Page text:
Wherever possible, Churchill insisted on local justice – not assasination or Army justice or national tribunals – for war criminals as the British Army advanced through Italy in WWII. If the Iraqis don’t have the guts to condemn one of their own violent leaders, why should we continue to support them?

  • Dudley Smith says:

    The US waged a gradually escalating grinding battle to knock Sadr down the first time around. They will probably repeat a similar tactic of pressure, escalate, and isolate.
    Hopefully they won’t repeat the same result.
    I’m with C-Low, this is where the CIA, or whatever black ops teams we have need to get the job done on Sadr. Why is it that only the other side knows the value of a well-placed IED or car-bomb?

  • Charlie says:

    Why not take out everyone around Sadr. If he doesn’t have a militia he is a toothless tiger. Eventually they will figure out that if they join Sadr they will be destroyed.

  • cjr says:

    That is basically the plan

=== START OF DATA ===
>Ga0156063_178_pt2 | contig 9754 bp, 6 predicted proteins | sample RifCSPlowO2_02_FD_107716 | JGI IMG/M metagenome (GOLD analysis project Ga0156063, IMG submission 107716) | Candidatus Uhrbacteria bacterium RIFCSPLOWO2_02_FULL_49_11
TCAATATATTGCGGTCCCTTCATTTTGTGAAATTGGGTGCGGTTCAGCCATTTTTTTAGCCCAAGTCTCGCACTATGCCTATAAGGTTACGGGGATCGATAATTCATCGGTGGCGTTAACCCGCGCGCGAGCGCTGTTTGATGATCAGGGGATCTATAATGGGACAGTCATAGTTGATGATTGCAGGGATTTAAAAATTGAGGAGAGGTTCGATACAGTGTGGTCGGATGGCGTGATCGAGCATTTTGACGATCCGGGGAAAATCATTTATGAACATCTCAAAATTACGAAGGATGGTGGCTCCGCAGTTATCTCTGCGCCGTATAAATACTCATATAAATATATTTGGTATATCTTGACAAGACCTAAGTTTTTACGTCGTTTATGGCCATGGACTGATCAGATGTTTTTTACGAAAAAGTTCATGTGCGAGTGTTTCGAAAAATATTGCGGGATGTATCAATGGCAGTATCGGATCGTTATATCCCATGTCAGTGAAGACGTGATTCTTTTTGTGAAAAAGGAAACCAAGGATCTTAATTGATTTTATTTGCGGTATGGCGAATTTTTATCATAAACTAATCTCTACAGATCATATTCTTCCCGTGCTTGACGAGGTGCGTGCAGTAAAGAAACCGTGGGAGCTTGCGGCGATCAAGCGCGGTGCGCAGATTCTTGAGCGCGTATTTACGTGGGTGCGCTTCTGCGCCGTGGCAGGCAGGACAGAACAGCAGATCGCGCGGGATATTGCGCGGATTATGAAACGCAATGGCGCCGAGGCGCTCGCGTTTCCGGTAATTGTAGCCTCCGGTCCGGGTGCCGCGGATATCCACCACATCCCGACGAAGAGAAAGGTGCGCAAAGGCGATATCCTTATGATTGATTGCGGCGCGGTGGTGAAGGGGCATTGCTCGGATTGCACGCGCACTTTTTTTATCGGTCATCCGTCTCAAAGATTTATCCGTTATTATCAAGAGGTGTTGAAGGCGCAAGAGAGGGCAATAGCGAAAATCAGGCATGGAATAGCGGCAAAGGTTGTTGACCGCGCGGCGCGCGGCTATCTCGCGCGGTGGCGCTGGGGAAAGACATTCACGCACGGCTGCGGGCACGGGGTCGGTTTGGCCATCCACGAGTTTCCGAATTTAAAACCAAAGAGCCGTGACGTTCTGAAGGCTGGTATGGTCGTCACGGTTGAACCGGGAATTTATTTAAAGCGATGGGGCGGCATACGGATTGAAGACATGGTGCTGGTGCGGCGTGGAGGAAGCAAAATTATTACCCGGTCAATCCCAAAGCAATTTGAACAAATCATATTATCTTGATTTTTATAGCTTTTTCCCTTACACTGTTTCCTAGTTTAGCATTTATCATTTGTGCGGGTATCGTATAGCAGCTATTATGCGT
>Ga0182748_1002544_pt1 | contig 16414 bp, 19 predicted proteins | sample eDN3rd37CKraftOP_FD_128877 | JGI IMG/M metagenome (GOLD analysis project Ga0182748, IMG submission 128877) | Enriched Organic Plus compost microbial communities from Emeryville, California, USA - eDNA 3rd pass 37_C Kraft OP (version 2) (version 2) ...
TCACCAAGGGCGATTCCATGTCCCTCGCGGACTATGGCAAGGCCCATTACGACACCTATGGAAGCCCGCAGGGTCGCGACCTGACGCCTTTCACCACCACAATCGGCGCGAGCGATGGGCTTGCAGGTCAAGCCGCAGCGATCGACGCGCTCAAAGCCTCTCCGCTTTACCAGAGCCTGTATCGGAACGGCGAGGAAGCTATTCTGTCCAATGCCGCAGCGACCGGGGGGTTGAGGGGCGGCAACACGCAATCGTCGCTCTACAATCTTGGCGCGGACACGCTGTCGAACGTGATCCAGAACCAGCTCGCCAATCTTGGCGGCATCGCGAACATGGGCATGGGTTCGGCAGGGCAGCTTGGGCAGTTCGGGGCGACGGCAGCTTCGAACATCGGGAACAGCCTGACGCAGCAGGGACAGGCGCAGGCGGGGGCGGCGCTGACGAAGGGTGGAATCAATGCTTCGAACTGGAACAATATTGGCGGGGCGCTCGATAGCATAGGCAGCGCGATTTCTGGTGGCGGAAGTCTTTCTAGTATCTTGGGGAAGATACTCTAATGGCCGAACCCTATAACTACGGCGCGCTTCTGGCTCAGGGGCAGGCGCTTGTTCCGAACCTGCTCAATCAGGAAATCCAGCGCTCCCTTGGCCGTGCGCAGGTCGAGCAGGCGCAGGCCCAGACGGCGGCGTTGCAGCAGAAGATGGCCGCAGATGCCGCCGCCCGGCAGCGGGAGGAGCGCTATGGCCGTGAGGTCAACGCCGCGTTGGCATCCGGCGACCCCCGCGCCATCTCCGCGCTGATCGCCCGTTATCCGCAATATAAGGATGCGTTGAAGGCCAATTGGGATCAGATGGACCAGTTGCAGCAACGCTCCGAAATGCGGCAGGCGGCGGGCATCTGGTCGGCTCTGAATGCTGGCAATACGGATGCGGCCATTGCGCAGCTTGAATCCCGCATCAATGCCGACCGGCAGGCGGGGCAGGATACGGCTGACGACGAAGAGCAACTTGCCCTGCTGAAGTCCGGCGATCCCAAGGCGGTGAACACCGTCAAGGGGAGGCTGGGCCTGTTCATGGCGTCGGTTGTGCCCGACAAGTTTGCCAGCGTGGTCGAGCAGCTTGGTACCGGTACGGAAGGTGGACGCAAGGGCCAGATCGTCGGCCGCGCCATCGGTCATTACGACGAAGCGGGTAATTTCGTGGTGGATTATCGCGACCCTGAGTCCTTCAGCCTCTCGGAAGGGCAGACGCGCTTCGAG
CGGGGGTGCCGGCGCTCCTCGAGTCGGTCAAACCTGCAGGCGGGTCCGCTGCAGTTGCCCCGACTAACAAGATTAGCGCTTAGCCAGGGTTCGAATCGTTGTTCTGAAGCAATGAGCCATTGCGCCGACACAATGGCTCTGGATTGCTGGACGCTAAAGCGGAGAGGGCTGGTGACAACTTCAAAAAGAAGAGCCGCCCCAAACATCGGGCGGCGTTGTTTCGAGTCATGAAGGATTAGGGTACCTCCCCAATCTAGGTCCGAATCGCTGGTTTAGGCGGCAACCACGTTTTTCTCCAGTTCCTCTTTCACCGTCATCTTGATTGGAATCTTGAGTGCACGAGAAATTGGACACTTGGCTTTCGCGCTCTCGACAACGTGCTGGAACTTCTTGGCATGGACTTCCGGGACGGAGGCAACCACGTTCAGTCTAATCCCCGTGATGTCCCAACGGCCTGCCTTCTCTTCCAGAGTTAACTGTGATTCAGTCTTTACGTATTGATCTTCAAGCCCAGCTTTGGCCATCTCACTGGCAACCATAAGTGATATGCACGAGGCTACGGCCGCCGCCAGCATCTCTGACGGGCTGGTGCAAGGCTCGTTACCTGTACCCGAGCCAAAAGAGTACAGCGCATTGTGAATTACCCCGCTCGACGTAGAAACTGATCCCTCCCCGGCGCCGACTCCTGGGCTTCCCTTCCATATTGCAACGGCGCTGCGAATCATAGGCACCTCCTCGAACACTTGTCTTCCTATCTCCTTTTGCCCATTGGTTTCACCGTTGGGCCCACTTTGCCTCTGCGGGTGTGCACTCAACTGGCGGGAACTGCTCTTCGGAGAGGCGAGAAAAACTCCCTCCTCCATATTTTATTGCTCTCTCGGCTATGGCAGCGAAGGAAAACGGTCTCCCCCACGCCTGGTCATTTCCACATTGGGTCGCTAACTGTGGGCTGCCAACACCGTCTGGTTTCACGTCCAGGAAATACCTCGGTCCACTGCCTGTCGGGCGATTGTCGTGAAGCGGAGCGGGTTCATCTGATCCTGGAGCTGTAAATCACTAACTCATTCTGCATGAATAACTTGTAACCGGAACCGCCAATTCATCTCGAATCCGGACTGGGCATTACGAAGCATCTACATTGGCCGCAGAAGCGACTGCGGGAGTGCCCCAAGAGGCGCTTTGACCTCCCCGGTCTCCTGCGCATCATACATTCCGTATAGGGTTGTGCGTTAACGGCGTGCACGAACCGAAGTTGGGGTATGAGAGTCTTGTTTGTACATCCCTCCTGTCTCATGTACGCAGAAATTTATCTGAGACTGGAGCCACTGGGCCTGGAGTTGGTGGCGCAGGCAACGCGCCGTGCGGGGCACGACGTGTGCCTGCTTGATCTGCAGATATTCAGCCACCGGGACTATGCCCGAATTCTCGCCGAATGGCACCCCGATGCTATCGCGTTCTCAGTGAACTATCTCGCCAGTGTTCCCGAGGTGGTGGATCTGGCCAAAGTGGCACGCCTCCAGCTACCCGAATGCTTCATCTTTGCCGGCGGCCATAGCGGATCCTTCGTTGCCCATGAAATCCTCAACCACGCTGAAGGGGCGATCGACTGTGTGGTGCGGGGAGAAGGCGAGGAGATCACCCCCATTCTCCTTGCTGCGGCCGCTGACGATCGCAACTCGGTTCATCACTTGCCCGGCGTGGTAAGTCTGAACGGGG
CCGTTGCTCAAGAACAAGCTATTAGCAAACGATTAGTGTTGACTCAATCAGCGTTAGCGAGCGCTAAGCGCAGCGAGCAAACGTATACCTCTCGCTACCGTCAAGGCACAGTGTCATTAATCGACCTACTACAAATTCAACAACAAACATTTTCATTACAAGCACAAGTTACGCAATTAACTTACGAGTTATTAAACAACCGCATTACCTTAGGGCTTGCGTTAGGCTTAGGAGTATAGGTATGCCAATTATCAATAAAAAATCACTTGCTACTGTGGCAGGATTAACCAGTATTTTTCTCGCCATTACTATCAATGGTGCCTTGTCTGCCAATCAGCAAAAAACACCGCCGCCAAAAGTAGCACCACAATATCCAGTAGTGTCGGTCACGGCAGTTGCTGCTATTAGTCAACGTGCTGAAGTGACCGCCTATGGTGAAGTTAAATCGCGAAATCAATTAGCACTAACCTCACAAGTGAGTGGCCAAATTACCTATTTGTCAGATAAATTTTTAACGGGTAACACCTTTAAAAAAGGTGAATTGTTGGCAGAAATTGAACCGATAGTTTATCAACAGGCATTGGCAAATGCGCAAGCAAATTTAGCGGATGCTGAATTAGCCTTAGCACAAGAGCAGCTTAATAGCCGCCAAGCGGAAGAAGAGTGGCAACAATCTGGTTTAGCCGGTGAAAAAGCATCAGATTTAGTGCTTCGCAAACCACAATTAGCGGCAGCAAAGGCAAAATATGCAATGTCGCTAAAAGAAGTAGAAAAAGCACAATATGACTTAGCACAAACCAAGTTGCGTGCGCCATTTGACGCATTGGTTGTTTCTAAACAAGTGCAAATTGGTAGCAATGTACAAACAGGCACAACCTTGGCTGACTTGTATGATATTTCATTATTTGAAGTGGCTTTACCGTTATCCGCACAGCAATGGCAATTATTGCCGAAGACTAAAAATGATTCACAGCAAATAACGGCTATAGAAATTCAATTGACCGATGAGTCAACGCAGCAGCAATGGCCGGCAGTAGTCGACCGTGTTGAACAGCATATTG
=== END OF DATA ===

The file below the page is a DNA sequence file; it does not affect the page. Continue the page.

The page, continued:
• Jim Harris says:

    I’ve provided evidence of the Iraqi security forces opposing Sadr’s Mahdi Army. In each instance SOF was used against Mahdi, Maliki signed off. Perhaps you consider it token.
    The people who decide these operations favor a certain public supposition about who wanted them. They aren’t necessarily interested in a public airing of the real channels of influence in Iraq right now. General William Odom calls it “colonialism by ventriloquy”. I don’t know if he is right about that, but I don’t know that he is wrong either.
    What I do know is that Maliki has spent many more years as a spokesman for a Shiite militia than as a politician who claims to oppose Shiite militias. I agree with you that we’re not in a position to debate Maliki’s present intentions — neither one of us can prove much about them. Even so, he is one of the recurrent themes of your recent posts. Given that, I don’t think that it makes sense to just discuss the last three years of career. You ought to be looking at his whole life. The man is 56 years old, after all.
    I also don’t mean to single out Maliki on this point. I would say the same about his predecessor, Ibrahim Jaafari. Judging by their life histories, Maliki and Jaafari look like peas in a pod to me. You say that they achieved a peaceful transfer of power, but how much of a transfer was it really?
    What’s important is does he have loyalty to Iraqi interests.
    Surely the question about any of these men is how they define Iraqi interests, not whether or not they think of themselves as pro-Iraqi. Even Kim Jong-Il is loyal to his own conception of his country’s interests — it’s just not a conception shared by outsiders.